Q: So since they're the shareholders' representatives, do shareholders get to see them and give them suggestions?
A: For most individual shareholders, no. Unless you're a major shareholder with millions of dollars invested, you'll probably never interact with the board of a big company. Many companies will tell shareholders that if they want to contact board members, they need to write a letter and send it through the company, and companies often reserve the right to refrain from passing along the letters. Of course, a determined shareholder could probably circumvent the rules and track down board members' individual contact information on their own.
Q: Does the board get paid for this?
A: Almost always, and often a lot. At Goldman Sachs, board members were paid at least $358,000 if they served on the board for all of 2011, though the payment was entirely in restricted stock. The board held 15 meetings; the bank says that directors also "meet informally from time to time" and receive weekly informational packages about the bank.
Q: What are shareholders asking for this season?
A: Political requests are at the top of the list. Institutional Shareholder Services, which advises big shareholders how to vote, estimates that there are political proposals at about 100 companies this season.
Shareholders at Allstate, Caterpillar, Sprint and others are asking the companies to release more information about their political contributions, and Goldman Sachs, Kraft Foods, Verizon and others are being asked to release more information about their lobbying. A wealth management company in Boston is asking Google, Home Depot, Intel and others to let shareholders vote on whether they approve of the company's political contributions. Proposals at 3M and Bank of America go further, asking the companies to abstain from political spending.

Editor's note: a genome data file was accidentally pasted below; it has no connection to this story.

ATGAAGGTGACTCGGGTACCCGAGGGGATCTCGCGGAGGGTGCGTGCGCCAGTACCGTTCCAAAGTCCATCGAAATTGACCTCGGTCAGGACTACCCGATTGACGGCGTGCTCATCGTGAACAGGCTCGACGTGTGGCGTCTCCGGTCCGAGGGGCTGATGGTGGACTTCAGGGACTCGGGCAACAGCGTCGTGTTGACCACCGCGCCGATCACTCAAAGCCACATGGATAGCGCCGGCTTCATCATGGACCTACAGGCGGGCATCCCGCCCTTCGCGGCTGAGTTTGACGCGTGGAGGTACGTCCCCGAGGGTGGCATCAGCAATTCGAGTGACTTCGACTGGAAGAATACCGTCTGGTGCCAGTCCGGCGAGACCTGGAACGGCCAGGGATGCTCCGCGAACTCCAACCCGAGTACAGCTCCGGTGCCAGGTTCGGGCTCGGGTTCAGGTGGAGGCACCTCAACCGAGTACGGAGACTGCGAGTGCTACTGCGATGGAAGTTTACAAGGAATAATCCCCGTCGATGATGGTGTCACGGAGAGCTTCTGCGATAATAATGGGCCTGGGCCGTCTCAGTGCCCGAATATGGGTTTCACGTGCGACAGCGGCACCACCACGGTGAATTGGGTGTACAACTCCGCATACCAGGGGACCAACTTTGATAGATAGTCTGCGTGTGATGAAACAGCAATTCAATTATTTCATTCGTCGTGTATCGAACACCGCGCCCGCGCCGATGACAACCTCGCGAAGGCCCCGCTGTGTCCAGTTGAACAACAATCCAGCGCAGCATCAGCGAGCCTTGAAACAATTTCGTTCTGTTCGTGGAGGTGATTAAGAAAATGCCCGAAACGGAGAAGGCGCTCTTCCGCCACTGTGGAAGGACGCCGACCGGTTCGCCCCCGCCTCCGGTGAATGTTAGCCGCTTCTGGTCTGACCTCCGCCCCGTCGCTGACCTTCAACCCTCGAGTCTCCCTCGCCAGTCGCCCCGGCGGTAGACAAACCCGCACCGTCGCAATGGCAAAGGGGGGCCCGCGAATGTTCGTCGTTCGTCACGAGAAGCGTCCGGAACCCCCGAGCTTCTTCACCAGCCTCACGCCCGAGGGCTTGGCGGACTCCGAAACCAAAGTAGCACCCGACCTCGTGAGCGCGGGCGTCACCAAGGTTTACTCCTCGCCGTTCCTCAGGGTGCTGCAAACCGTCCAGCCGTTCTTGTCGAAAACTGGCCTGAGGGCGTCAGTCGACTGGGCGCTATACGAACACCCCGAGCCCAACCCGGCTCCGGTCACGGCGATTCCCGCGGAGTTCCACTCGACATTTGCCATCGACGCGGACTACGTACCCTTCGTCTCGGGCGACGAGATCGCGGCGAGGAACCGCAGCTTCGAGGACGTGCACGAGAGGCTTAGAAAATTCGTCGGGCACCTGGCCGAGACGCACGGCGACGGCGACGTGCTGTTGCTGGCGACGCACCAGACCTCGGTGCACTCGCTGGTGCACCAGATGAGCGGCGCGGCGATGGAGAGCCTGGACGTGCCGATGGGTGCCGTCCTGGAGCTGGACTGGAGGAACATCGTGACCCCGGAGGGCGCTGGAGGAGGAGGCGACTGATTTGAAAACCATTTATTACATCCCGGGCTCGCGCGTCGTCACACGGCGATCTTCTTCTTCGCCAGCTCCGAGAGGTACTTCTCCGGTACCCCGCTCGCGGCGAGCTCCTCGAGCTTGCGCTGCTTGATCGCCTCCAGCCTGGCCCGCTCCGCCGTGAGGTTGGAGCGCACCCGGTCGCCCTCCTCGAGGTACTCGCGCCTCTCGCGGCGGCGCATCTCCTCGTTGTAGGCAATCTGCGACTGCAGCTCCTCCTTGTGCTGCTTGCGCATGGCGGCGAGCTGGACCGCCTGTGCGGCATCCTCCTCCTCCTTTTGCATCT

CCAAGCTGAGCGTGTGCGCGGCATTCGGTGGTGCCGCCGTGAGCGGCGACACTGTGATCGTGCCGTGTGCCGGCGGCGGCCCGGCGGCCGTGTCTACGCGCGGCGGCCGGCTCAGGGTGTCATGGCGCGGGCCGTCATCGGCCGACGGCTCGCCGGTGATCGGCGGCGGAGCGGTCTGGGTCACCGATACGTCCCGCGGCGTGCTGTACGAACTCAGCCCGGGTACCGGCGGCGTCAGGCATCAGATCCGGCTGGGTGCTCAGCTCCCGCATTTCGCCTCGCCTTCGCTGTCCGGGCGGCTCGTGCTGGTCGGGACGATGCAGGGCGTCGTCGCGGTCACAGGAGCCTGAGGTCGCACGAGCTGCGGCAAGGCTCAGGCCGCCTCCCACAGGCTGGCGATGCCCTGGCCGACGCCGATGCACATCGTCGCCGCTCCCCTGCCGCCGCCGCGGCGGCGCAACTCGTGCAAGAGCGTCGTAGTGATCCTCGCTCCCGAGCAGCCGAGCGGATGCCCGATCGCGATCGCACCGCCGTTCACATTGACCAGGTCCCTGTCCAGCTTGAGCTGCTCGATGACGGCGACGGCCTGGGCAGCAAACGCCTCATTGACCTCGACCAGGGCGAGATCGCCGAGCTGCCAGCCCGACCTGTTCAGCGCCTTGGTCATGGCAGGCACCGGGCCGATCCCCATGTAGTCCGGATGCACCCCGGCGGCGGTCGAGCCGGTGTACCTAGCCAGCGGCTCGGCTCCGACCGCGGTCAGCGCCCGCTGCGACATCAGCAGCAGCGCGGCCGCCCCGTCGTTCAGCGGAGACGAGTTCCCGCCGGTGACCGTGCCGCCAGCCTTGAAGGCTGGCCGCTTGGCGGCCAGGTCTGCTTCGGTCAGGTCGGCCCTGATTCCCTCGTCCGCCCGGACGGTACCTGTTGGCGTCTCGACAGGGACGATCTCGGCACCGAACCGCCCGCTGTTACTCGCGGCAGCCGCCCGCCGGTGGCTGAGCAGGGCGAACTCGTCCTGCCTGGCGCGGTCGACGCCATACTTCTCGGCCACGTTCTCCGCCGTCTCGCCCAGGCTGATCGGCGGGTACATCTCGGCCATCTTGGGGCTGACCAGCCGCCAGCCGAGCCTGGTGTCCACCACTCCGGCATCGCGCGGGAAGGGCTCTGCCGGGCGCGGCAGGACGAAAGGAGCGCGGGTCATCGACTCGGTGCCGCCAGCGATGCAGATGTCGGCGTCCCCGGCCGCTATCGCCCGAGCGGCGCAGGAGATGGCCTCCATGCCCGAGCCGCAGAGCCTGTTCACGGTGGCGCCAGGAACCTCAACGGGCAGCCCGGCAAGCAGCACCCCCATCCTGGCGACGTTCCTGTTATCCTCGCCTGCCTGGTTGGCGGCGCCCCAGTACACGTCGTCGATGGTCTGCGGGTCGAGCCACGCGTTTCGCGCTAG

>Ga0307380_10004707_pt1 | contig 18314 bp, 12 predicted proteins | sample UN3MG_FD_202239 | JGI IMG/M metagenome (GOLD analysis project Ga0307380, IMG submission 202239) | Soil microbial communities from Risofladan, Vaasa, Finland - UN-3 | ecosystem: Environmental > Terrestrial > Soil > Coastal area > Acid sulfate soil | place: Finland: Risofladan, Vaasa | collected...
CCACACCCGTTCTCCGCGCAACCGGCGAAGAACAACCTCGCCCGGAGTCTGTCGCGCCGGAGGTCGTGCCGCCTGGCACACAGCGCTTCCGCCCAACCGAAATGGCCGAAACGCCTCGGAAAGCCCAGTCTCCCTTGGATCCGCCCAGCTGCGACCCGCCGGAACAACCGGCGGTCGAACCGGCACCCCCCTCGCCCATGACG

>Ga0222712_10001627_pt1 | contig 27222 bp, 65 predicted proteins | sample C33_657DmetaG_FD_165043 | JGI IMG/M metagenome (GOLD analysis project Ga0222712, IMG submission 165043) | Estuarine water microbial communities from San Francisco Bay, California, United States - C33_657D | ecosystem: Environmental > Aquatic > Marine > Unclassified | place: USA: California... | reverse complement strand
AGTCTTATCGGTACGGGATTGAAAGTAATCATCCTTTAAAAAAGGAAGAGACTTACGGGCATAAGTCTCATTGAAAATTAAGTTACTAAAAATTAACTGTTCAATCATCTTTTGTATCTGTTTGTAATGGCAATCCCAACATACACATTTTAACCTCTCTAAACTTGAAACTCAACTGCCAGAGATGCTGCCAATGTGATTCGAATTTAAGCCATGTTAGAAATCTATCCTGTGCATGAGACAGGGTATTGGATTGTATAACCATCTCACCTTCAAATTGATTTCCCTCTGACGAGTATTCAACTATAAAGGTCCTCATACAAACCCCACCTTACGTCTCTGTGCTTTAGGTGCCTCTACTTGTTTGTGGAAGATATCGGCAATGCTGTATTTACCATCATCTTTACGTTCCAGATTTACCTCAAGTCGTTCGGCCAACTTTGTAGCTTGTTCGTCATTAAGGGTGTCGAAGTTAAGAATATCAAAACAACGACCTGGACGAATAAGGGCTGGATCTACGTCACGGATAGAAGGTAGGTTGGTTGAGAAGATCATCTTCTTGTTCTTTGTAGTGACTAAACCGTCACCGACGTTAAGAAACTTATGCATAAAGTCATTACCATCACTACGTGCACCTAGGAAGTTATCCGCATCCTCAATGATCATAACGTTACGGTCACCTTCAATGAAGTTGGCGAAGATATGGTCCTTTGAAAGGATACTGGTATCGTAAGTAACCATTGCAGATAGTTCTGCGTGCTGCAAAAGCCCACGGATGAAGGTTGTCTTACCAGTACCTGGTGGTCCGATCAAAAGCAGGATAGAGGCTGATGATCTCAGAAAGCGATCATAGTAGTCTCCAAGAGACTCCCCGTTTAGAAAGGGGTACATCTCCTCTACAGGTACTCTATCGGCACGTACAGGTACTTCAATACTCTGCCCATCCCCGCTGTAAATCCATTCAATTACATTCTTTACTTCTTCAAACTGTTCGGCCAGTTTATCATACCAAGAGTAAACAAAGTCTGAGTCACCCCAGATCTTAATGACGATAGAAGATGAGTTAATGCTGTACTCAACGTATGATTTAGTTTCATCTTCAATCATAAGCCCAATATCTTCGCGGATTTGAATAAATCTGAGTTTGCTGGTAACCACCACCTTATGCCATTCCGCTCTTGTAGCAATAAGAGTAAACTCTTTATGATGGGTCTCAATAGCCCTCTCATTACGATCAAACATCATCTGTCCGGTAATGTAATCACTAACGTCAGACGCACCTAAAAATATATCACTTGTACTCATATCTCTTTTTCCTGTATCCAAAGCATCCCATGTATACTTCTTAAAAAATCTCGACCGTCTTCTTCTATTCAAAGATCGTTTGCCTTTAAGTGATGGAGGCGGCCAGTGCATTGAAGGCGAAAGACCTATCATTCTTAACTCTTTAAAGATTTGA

Q: Does my vote count?
A: Sort of. Shareholder activists are constantly complaining that the odds are tilted in favor of the companies.
ISS calculates that 21 percent of shareholder proposals last year received a majority of votes cast. But that doesn't automatically mean they passed. Some proposals require a majority of all shareholders, not just those who vote. That's a standard that's far harder to obtain, because many shareholders don't vote.
Some may assume a proxy statement is junk mail and toss it. Others may never see their proxy because they have it sent to the banker who manages their investments, and they never pick it up. Companies can exercise tremendous muscle in the voting process if they choose, hiring "proxy solicitors" to call the big investors to try to influence how they vote their shares. Shareholders are also free to mount their own campaigns.
Most shareholder proposals are non-binding anyway. Citigroup shareholders just voted their disapproval for a $15 million pay package given last year to CEO Vikram Pandit, plus $10 million in retention pay. But Citigroup's board is free to disregard the shareholders' wishes.
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